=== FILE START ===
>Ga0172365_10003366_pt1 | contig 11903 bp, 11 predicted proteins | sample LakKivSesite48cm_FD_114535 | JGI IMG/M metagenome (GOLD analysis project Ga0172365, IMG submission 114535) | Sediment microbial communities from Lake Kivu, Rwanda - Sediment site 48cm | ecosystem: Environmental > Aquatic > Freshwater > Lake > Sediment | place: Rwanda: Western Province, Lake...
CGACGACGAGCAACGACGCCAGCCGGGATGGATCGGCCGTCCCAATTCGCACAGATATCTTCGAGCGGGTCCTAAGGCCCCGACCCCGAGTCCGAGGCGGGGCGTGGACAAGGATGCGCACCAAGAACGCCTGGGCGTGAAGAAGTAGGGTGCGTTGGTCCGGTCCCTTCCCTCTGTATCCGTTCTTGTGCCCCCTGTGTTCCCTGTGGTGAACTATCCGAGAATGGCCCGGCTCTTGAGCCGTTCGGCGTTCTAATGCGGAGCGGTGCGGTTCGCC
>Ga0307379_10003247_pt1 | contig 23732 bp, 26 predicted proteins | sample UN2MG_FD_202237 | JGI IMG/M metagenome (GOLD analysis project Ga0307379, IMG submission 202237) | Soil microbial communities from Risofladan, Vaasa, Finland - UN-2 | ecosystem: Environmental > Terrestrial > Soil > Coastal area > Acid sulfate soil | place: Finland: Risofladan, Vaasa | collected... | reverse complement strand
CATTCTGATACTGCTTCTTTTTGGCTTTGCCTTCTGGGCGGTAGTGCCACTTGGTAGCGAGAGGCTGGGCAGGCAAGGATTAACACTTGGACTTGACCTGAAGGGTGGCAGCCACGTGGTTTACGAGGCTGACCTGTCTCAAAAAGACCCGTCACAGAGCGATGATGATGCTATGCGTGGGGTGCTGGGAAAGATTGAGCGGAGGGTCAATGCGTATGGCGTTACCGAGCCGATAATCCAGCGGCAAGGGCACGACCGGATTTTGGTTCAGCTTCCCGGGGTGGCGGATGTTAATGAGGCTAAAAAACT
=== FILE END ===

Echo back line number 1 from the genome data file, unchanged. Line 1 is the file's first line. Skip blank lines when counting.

>Ga0172365_10003366_pt1 | contig 11903 bp, 11 predicted proteins | sample LakKivSesite48cm_FD_114535 | JGI IMG/M metagenome (GOLD analysis project Ga0172365, IMG submission 114535) | Sediment microbial communities from Lake Kivu, Rwanda - Sediment site 48cm | ecosystem: Environmental > Aquatic > Freshwater > Lake > Sediment | place: Rwanda: Western Province, Lake...